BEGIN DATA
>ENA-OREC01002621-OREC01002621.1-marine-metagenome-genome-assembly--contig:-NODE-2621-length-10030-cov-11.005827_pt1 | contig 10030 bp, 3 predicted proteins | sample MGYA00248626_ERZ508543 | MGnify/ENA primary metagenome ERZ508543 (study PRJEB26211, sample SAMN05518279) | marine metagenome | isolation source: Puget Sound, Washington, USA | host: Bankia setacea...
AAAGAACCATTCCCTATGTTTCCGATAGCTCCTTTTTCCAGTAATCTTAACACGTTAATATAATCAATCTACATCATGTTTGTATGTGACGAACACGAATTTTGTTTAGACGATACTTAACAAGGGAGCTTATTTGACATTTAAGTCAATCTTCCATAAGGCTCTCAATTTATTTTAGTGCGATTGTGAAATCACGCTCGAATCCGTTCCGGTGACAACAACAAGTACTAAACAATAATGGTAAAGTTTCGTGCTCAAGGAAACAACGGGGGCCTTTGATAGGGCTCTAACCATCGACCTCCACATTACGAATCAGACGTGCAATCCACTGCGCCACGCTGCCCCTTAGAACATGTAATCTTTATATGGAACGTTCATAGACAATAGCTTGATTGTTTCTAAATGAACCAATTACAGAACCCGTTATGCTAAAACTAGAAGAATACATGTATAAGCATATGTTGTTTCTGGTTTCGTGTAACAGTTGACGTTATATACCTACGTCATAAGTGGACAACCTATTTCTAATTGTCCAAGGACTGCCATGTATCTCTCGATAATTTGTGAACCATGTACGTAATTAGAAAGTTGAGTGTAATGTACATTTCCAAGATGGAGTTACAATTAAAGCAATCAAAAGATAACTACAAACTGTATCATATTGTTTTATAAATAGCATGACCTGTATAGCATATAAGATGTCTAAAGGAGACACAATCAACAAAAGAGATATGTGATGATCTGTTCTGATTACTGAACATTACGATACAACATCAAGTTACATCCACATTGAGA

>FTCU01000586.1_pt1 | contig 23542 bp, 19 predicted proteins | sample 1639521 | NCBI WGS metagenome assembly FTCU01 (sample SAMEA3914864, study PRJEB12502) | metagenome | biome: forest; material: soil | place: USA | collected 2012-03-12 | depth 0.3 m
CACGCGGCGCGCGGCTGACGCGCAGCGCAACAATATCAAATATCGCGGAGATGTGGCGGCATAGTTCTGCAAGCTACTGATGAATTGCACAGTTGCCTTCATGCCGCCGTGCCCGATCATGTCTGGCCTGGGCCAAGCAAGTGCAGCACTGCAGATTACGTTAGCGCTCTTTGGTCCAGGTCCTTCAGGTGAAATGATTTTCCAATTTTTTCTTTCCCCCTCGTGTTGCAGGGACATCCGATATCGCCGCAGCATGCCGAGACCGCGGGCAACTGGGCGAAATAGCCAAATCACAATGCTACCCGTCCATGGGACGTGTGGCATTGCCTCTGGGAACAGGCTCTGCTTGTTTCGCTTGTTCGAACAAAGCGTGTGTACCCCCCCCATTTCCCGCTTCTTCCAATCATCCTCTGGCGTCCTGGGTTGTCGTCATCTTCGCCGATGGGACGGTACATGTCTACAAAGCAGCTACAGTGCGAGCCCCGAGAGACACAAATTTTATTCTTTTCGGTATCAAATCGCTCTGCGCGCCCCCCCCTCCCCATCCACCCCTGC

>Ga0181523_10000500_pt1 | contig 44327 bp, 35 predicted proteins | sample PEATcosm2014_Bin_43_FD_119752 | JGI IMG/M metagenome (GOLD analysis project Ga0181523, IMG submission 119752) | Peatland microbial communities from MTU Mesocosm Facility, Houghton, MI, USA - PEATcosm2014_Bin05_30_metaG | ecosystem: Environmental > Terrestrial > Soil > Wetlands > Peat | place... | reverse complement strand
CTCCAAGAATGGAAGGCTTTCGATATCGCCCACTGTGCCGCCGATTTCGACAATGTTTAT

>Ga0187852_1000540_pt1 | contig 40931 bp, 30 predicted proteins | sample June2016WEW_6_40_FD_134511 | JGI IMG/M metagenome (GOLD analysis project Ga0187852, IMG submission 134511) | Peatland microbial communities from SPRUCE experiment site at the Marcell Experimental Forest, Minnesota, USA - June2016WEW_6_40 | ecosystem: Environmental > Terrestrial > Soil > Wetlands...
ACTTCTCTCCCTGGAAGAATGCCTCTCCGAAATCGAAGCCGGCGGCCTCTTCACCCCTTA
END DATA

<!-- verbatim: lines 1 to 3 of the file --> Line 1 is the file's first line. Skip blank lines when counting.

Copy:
>ENA-OREC01002621-OREC01002621.1-marine-metagenome-genome-assembly--contig:-NODE-2621-length-10030-cov-11.005827_pt1 | contig 10030 bp, 3 predicted proteins | sample MGYA00248626_ERZ508543 | MGnify/ENA primary metagenome ERZ508543 (study PRJEB26211, sample SAMN05518279) | marine metagenome | isolation source: Puget Sound, Washington, USA | host: Bankia setacea...
AAAGAACCATTCCCTATGTTTCCGATAGCTCCTTTTTCCAGTAATCTTAACACGTTAATATAATCAATCTACATCATGTTTGTATGTGACGAACACGAATTTTGTTTAGACGATACTTAACAAGGGAGCTTATTTGACATTTAAGTCAATCTTCCATAAGGCTCTCAATTTATTTTAGTGCGATTGTGAAATCACGCTCGAATCCGTTCCGGTGACAACAACAAGTACTAAACAATAATGGTAAAGTTTCGTGCTCAAGGAAACAACGGGGGCCTTTGATAGGGCTCTAACCATCGACCTCCACATTACGAATCAGACGTGCAATCCACTGCGCCACGCTGCCCCTTAGAACATGTAATCTTTATATGGAACGTTCATAGACAATAGCTTGATTGTTTCTAAATGAACCAATTACAGAACCCGTTATGCTAAAACTAGAAGAATACATGTATAAGCATATGTTGTTTCTGGTTTCGTGTAACAGTTGACGTTATATACCTACGTCATAAGTGGACAACCTATTTCTAATTGTCCAAGGACTGCCATGTATCTCTCGATAATTTGTGAACCATGTACGTAATTAGAAAGTTGAGTGTAATGTACATTTCCAAGATGGAGTTACAATTAAAGCAATCAAAAGATAACTACAAACTGTATCATATTGTTTTATAAATAGCATGACCTGTATAGCATATAAGATGTCTAAAGGAGACACAATCAACAAAAGAGATATGTGATGATCTGTTCTGATTACTGAACATTACGATACAACATCAAGTTACATCCACATTGAGA

>FTCU01000586.1_pt1 | contig 23542 bp, 19 predicted proteins | sample 1639521 | NCBI WGS metagenome assembly FTCU01 (sample SAMEA3914864, study PRJEB12502) | metagenome | biome: forest; material: soil | place: USA | collected 2012-03-12 | depth 0.3 m